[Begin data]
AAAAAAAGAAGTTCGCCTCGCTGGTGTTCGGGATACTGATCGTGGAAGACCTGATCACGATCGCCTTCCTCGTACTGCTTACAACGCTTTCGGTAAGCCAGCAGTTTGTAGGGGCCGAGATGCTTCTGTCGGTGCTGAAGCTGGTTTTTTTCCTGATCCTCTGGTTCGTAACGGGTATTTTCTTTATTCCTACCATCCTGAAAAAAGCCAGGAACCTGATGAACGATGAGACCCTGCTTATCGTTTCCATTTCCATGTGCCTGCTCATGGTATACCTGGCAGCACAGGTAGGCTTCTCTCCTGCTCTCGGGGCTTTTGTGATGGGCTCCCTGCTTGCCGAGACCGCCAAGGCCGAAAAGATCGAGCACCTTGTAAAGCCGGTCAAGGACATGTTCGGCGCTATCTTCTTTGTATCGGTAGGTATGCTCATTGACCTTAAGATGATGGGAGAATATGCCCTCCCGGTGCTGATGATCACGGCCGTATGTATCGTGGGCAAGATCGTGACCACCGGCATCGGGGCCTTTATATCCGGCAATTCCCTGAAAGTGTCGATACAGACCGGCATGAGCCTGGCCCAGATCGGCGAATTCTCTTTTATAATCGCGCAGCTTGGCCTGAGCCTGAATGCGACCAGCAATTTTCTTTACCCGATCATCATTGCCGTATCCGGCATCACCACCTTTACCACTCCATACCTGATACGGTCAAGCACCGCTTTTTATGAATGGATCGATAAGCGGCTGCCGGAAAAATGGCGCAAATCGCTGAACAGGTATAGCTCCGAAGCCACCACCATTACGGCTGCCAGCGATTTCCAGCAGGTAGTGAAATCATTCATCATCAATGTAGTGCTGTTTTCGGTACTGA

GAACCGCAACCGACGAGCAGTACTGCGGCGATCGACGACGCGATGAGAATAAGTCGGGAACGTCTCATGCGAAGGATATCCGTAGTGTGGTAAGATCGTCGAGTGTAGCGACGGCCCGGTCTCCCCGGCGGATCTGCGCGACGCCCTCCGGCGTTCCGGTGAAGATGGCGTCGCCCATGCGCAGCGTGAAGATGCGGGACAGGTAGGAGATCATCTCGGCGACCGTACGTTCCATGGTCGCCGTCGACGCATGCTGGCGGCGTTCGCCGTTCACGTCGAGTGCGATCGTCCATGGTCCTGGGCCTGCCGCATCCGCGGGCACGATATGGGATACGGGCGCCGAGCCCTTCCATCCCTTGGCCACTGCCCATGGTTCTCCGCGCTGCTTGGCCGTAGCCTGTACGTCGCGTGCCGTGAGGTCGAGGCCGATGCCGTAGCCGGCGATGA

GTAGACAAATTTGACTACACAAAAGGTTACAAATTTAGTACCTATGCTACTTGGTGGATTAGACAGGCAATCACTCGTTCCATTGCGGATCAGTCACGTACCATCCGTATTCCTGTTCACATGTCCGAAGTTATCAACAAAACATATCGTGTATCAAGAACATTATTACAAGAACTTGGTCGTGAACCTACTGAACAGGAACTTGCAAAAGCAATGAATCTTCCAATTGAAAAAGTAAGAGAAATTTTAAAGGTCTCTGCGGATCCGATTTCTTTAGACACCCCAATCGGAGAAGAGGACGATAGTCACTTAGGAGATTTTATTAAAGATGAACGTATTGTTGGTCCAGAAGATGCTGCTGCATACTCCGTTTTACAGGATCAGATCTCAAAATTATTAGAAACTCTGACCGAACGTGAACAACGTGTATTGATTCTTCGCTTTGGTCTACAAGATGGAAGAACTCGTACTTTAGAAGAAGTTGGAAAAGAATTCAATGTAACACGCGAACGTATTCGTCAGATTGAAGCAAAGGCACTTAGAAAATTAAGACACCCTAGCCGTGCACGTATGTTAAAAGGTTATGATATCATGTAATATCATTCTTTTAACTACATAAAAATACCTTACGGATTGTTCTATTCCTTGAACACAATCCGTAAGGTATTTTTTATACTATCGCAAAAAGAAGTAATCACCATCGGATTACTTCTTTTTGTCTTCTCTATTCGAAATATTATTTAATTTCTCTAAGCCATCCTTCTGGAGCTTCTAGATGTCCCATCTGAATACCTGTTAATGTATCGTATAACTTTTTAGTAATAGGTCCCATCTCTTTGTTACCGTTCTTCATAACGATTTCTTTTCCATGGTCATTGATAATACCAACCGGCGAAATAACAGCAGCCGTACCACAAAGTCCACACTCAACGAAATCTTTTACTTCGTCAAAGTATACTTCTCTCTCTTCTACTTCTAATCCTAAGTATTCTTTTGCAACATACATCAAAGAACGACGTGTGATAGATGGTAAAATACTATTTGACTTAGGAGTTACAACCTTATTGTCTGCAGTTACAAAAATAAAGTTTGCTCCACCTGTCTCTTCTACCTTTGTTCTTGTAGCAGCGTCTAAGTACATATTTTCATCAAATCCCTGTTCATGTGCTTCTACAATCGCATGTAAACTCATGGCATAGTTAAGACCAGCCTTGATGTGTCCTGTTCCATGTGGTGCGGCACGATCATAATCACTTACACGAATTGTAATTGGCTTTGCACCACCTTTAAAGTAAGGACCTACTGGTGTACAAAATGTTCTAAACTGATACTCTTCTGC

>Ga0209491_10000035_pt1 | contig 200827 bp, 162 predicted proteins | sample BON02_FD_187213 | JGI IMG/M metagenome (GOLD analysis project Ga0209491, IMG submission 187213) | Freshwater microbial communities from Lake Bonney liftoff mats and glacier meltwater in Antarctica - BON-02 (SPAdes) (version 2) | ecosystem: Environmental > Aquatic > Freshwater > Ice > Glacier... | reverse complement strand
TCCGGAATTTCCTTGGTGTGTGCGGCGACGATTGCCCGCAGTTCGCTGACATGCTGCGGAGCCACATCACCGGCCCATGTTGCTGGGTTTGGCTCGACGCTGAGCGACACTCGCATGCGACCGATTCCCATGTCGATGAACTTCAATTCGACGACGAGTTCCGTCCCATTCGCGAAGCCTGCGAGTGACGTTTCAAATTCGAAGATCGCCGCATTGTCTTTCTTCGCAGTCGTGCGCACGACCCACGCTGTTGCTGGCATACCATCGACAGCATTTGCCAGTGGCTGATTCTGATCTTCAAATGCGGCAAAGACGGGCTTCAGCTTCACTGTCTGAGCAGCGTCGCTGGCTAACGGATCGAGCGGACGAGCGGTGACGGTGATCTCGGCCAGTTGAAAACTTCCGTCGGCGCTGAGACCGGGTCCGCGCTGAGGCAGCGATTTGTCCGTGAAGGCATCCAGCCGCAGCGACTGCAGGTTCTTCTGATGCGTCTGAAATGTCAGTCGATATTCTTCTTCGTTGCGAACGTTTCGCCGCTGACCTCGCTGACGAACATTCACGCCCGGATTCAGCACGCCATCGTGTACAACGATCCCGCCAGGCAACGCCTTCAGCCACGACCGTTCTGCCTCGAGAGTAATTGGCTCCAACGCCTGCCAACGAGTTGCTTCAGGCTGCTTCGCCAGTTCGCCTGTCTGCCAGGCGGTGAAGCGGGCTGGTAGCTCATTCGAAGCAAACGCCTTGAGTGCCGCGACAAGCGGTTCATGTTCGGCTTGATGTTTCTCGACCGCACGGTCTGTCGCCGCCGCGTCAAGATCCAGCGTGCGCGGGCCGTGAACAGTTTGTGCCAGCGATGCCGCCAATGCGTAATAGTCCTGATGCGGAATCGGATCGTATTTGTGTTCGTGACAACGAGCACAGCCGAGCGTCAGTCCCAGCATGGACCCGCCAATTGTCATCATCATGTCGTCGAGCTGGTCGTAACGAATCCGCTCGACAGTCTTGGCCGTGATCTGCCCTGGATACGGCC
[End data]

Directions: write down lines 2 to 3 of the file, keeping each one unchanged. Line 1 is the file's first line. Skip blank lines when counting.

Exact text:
GAACCGCAACCGACGAGCAGTACTGCGGCGATCGACGACGCGATGAGAATAAGTCGGGAACGTCTCATGCGAAGGATATCCGTAGTGTGGTAAGATCGTCGAGTGTAGCGACGGCCCGGTCTCCCCGGCGGATCTGCGCGACGCCCTCCGGCGTTCCGGTGAAGATGGCGTCGCCCATGCGCAGCGTGAAGATGCGGGACAGGTAGGAGATCATCTCGGCGACCGTACGTTCCATGGTCGCCGTCGACGCATGCTGGCGGCGTTCGCCGTTCACGTCGAGTGCGATCGTCCATGGTCCTGGGCCTGCCGCATCCGCGGGCACGATATGGGATACGGGCGCCGAGCCCTTCCATCCCTTGGCCACTGCCCATGGTTCTCCGCGCTGCTTGGCCGTAGCCTGTACGTCGCGTGCCGTGAGGTCGAGGCCGATGCCGTAGCCGGCGATGA

GTAGACAAATTTGACTACACAAAAGGTTACAAATTTAGTACCTATGCTACTTGGTGGATTAGACAGGCAATCACTCGTTCCATTGCGGATCAGTCACGTACCATCCGTATTCCTGTTCACATGTCCGAAGTTATCAACAAAACATATCGTGTATCAAGAACATTATTACAAGAACTTGGTCGTGAACCTACTGAACAGGAACTTGCAAAAGCAATGAATCTTCCAATTGAAAAAGTAAGAGAAATTTTAAAGGTCTCTGCGGATCCGATTTCTTTAGACACCCCAATCGGAGAAGAGGACGATAGTCACTTAGGAGATTTTATTAAAGATGAACGTATTGTTGGTCCAGAAGATGCTGCTGCATACTCCGTTTTACAGGATCAGATCTCAAAATTATTAGAAACTCTGACCGAACGTGAACAACGTGTATTGATTCTTCGCTTTGGTCTACAAGATGGAAGAACTCGTACTTTAGAAGAAGTTGGAAAAGAATTCAATGTAACACGCGAACGTATTCGTCAGATTGAAGCAAAGGCACTTAGAAAATTAAGACACCCTAGCCGTGCACGTATGTTAAAAGGTTATGATATCATGTAATATCATTCTTTTAACTACATAAAAATACCTTACGGATTGTTCTATTCCTTGAACACAATCCGTAAGGTATTTTTTATACTATCGCAAAAAGAAGTAATCACCATCGGATTACTTCTTTTTGTCTTCTCTATTCGAAATATTATTTAATTTCTCTAAGCCATCCTTCTGGAGCTTCTAGATGTCCCATCTGAATACCTGTTAATGTATCGTATAACTTTTTAGTAATAGGTCCCATCTCTTTGTTACCGTTCTTCATAACGATTTCTTTTCCATGGTCATTGATAATACCAACCGGCGAAATAACAGCAGCCGTACCACAAAGTCCACACTCAACGAAATCTTTTACTTCGTCAAAGTATACTTCTCTCTCTTCTACTTCTAATCCTAAGTATTCTTTTGCAACATACATCAAAGAACGACGTGTGATAGATGGTAAAATACTATTTGACTTAGGAGTTACAACCTTATTGTCTGCAGTTACAAAAATAAAGTTTGCTCCACCTGTCTCTTCTACCTTTGTTCTTGTAGCAGCGTCTAAGTACATATTTTCATCAAATCCCTGTTCATGTGCTTCTACAATCGCATGTAAACTCATGGCATAGTTAAGACCAGCCTTGATGTGTCCTGTTCCATGTGGTGCGGCACGATCATAATCACTTACACGAATTGTAATTGGCTTTGCACCACCTTTAAAGTAAGGACCTACTGGTGTACAAAATGTTCTAAACTGATACTCTTCTGC